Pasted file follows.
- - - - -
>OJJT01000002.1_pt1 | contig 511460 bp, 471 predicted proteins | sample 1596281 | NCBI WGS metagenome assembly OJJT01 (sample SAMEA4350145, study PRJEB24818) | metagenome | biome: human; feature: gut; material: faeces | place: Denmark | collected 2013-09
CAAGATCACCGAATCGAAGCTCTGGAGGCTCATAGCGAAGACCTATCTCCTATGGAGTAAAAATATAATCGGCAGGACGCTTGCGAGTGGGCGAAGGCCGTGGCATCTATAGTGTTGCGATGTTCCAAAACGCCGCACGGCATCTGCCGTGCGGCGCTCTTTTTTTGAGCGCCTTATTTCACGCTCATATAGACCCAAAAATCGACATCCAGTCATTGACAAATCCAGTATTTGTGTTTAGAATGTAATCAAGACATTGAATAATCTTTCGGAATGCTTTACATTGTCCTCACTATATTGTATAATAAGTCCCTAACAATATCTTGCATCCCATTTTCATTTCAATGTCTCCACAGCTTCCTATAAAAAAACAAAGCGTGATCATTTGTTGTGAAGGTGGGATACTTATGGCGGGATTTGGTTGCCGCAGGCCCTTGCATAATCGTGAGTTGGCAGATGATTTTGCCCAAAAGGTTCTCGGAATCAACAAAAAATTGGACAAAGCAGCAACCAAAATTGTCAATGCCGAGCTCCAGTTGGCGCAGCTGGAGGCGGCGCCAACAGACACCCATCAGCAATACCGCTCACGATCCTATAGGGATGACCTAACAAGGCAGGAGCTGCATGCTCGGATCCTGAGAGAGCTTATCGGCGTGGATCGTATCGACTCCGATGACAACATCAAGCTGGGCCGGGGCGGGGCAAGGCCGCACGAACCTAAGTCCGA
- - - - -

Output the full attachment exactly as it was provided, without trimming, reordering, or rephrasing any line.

>OJJT01000002.1_pt1 | contig 511460 bp, 471 predicted proteins | sample 1596281 | NCBI WGS metagenome assembly OJJT01 (sample SAMEA4350145, study PRJEB24818) | metagenome | biome: human; feature: gut; material: faeces | place: Denmark | collected 2013-09
CAAGATCACCGAATCGAAGCTCTGGAGGCTCATAGCGAAGACCTATCTCCTATGGAGTAAAAATATAATCGGCAGGACGCTTGCGAGTGGGCGAAGGCCGTGGCATCTATAGTGTTGCGATGTTCCAAAACGCCGCACGGCATCTGCCGTGCGGCGCTCTTTTTTTGAGCGCCTTATTTCACGCTCATATAGACCCAAAAATCGACATCCAGTCATTGACAAATCCAGTATTTGTGTTTAGAATGTAATCAAGACATTGAATAATCTTTCGGAATGCTTTACATTGTCCTCACTATATTGTATAATAAGTCCCTAACAATATCTTGCATCCCATTTTCATTTCAATGTCTCCACAGCTTCCTATAAAAAAACAAAGCGTGATCATTTGTTGTGAAGGTGGGATACTTATGGCGGGATTTGGTTGCCGCAGGCCCTTGCATAATCGTGAGTTGGCAGATGATTTTGCCCAAAAGGTTCTCGGAATCAACAAAAAATTGGACAAAGCAGCAACCAAAATTGTCAATGCCGAGCTCCAGTTGGCGCAGCTGGAGGCGGCGCCAACAGACACCCATCAGCAATACCGCTCACGATCCTATAGGGATGACCTAACAAGGCAGGAGCTGCATGCTCGGATCCTGAGAGAGCTTATCGGCGTGGATCGTATCGACTCCGATGACAACATCAAGCTGGGCCGGGGCGGGGCAAGGCCGCACGAACCTAAGTCCGA